Role of tau in Alzheimer's and other neurodegenerative disorders.
The presence of abnormal deposits of filamentous tau is thought to be a major part of the neurodegenerative process. For example, the location and amounts of tau pathology in specific regions of the brain correlates with the type and degree of observed dementia in patients. In addition, several mutations in the tau gene have been shown to be directly linked to increased tau pathology and neurodegeneration in familial cases of frontotemporal dementia.
Tau is a microtubule-associated protein that was originally discovered to associate with microtubules and provide stabilization for these structures. However, in the late 1980's, it was discovered that a "hyperphosphorylated" form of tau was the major component of several pathological structures in Alzheimer's disease known as neuropil threads, neurofibrillary tangles, and neuritic plaques. Further characterization of these structures revealed that the tau present in these structures had self-associated into filamentous structures known as straight filaments and paired-helical filaments. Since that time, numerous diseases have been identified as having significant tau pathology such as Pick's disease, progressive supranuclear palsy, and corticobasal degeneration.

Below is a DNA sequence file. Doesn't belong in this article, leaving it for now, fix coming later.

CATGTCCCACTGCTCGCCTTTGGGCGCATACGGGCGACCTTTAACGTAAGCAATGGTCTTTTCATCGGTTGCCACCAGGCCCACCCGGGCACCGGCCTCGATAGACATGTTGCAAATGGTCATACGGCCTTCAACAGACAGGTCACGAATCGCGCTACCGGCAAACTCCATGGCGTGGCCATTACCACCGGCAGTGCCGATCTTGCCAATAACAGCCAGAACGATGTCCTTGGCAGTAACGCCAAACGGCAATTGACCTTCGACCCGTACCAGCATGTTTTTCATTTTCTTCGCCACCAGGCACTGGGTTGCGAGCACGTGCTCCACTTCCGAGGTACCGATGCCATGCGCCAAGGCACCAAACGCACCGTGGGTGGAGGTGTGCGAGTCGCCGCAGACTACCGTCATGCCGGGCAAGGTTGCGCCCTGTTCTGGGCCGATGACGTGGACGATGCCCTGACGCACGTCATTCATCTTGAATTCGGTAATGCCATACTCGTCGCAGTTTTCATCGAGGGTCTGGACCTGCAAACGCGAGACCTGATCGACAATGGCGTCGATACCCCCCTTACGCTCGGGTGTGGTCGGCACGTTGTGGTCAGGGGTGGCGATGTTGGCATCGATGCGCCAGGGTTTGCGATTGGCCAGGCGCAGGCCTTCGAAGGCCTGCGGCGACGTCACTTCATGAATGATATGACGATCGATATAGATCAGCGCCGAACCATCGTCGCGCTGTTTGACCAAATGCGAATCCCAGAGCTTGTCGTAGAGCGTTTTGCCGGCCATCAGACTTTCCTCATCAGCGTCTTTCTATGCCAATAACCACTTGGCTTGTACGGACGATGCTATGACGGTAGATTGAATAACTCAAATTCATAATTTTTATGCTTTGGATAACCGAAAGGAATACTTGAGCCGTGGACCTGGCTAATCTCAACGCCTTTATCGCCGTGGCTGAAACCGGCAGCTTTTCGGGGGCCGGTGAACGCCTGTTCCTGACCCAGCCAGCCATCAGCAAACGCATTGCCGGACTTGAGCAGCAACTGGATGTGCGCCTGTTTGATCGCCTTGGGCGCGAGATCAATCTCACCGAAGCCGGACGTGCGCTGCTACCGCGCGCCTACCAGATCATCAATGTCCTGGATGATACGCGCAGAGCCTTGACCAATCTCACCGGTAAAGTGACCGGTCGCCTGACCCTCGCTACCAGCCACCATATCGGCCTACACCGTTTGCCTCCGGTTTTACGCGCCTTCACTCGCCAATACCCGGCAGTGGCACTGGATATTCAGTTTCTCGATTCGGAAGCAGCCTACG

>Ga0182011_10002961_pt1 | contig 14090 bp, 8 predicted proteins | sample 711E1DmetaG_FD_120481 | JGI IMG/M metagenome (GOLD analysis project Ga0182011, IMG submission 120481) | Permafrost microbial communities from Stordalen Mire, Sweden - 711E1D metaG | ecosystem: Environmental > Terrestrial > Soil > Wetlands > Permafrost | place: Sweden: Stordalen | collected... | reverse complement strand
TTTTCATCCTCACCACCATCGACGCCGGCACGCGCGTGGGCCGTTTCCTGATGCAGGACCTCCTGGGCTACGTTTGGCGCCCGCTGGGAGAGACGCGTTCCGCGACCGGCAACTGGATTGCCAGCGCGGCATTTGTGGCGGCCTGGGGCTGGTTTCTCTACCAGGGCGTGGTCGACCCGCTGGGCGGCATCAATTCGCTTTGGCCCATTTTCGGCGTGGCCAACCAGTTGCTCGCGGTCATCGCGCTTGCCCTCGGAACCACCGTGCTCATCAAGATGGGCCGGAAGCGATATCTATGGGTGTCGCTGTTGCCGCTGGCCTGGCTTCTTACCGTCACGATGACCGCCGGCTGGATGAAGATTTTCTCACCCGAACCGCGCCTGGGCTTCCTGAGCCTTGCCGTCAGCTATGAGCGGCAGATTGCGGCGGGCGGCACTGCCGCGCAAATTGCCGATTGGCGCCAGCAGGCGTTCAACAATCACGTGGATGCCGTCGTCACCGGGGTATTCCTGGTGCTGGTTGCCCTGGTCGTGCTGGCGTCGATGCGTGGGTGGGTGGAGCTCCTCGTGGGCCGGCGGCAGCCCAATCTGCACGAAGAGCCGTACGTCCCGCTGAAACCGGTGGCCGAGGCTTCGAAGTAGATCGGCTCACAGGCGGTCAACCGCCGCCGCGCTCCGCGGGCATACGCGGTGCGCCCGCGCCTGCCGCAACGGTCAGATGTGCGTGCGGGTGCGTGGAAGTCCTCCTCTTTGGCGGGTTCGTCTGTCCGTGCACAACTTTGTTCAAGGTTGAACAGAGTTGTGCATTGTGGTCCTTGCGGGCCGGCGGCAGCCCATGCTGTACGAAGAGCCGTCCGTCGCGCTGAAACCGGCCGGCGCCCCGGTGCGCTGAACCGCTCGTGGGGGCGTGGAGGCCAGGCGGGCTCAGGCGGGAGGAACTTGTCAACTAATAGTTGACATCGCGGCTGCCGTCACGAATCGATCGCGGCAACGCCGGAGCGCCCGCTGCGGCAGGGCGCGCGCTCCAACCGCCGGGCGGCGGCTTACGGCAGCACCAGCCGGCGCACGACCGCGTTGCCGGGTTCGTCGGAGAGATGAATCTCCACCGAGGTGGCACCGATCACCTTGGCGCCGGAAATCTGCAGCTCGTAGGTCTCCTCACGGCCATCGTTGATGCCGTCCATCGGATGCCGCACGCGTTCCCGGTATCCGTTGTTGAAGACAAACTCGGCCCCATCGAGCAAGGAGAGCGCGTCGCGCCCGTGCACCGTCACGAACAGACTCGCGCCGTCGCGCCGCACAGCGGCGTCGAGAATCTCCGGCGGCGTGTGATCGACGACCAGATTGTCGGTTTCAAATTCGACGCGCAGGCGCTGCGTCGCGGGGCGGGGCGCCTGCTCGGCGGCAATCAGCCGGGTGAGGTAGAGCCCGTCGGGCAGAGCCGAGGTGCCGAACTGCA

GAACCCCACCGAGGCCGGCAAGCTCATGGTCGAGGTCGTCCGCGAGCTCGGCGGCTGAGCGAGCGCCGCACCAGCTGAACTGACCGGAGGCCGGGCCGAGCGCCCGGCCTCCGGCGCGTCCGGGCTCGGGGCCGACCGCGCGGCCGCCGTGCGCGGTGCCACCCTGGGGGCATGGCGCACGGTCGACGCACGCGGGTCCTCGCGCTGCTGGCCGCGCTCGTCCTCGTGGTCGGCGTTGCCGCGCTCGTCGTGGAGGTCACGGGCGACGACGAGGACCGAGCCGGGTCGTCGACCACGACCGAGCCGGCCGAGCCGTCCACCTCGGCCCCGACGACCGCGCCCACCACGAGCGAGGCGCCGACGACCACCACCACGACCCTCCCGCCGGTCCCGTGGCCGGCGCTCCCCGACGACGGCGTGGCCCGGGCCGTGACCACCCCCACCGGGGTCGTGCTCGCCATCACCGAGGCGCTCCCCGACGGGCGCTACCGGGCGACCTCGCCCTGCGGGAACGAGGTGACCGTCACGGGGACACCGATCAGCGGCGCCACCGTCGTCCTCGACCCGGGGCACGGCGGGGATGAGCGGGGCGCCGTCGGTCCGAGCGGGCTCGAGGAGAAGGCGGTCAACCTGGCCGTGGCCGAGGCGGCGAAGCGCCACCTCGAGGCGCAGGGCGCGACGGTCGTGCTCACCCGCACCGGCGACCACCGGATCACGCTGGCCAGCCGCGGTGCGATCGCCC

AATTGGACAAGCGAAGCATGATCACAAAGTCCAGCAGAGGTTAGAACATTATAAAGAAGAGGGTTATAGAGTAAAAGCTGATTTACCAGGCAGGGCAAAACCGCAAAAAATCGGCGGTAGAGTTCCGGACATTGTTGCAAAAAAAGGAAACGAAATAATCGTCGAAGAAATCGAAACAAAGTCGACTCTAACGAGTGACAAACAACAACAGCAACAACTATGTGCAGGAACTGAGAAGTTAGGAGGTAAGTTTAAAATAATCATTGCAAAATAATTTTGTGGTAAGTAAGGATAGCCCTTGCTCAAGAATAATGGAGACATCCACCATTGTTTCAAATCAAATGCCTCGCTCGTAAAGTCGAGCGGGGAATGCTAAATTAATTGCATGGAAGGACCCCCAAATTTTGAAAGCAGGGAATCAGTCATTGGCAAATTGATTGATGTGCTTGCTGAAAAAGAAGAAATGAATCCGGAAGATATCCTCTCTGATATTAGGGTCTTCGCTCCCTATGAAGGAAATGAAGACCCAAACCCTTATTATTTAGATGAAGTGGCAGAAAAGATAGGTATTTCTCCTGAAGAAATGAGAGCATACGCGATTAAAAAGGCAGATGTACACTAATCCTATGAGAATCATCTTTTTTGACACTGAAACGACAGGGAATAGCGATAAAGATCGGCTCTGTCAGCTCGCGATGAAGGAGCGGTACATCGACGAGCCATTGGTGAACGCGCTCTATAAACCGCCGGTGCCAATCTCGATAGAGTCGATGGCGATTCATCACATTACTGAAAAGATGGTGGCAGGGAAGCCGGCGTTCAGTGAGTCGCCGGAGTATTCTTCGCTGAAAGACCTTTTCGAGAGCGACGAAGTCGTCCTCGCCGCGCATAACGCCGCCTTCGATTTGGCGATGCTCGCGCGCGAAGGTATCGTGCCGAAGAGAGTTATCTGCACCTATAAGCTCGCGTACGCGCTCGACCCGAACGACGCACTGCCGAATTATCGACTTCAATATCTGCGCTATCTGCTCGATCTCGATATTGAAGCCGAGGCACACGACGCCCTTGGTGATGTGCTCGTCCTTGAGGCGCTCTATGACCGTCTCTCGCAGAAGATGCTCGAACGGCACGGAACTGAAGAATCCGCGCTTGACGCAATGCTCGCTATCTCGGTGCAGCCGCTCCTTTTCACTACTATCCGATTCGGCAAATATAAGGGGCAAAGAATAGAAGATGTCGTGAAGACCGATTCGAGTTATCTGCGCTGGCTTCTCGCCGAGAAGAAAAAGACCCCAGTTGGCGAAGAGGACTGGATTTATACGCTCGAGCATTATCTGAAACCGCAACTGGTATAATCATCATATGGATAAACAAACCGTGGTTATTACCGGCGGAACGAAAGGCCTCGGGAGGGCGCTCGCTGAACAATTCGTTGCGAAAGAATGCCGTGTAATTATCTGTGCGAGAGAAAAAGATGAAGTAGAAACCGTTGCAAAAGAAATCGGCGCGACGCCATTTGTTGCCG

The major goal of this laboratory is to understand the molecular mechanisms that lead to the polymerization of the microtubule-associated protein tau into pathological structures observed in Alzheimer's disease and other neurodegenerative disorders. The main thrust of research will involve the detailed investigation of the effects of tau phosphorylation on its ability to polymerize, bind microtubules, and stabilize microtubules. This research will be accomplished using several molecular biology and biochemical approaches, including site-directed mutagenesis, laser light scattering, electron microscopy, and in vitro binding assays.
- Cell biology
- Alzheimer's disease